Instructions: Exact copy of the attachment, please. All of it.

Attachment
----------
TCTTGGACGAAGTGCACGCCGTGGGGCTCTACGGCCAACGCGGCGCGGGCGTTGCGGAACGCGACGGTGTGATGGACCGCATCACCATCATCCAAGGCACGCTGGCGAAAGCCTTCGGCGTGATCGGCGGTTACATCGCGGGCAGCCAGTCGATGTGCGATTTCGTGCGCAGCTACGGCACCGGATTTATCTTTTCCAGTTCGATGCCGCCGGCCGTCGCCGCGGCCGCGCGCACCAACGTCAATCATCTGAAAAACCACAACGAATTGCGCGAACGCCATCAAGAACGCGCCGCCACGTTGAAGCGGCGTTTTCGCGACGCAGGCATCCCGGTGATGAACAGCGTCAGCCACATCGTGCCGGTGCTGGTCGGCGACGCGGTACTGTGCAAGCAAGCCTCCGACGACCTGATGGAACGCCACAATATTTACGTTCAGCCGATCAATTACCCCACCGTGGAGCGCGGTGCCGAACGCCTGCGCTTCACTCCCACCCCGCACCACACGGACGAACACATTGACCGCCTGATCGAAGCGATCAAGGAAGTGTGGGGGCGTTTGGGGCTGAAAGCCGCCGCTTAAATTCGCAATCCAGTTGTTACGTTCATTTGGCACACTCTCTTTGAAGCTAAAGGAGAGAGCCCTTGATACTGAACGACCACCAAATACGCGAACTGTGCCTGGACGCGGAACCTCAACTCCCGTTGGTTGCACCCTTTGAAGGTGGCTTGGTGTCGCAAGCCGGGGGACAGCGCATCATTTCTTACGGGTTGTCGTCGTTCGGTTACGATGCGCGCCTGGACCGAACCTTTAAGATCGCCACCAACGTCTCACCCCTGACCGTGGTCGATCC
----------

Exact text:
TCTTGGACGAAGTGCACGCCGTGGGGCTCTACGGCCAACGCGGCGCGGGCGTTGCGGAACGCGACGGTGTGATGGACCGCATCACCATCATCCAAGGCACGCTGGCGAAAGCCTTCGGCGTGATCGGCGGTTACATCGCGGGCAGCCAGTCGATGTGCGATTTCGTGCGCAGCTACGGCACCGGATTTATCTTTTCCAGTTCGATGCCGCCGGCCGTCGCCGCGGCCGCGCGCACCAACGTCAATCATCTGAAAAACCACAACGAATTGCGCGAACGCCATCAAGAACGCGCCGCCACGTTGAAGCGGCGTTTTCGCGACGCAGGCATCCCGGTGATGAACAGCGTCAGCCACATCGTGCCGGTGCTGGTCGGCGACGCGGTACTGTGCAAGCAAGCCTCCGACGACCTGATGGAACGCCACAATATTTACGTTCAGCCGATCAATTACCCCACCGTGGAGCGCGGTGCCGAACGCCTGCGCTTCACTCCCACCCCGCACCACACGGACGAACACATTGACCGCCTGATCGAAGCGATCAAGGAAGTGTGGGGGCGTTTGGGGCTGAAAGCCGCCGCTTAAATTCGCAATCCAGTTGTTACGTTCATTTGGCACACTCTCTTTGAAGCTAAAGGAGAGAGCCCTTGATACTGAACGACCACCAAATACGCGAACTGTGCCTGGACGCGGAACCTCAACTCCCGTTGGTTGCACCCTTTGAAGGTGGCTTGGTGTCGCAAGCCGGGGGACAGCGCATCATTTCTTACGGGTTGTCGTCGTTCGGTTACGATGCGCGCCTGGACCGAACCTTTAAGATCGCCACCAACGTCTCACCCCTGACCGTGGTCGATCC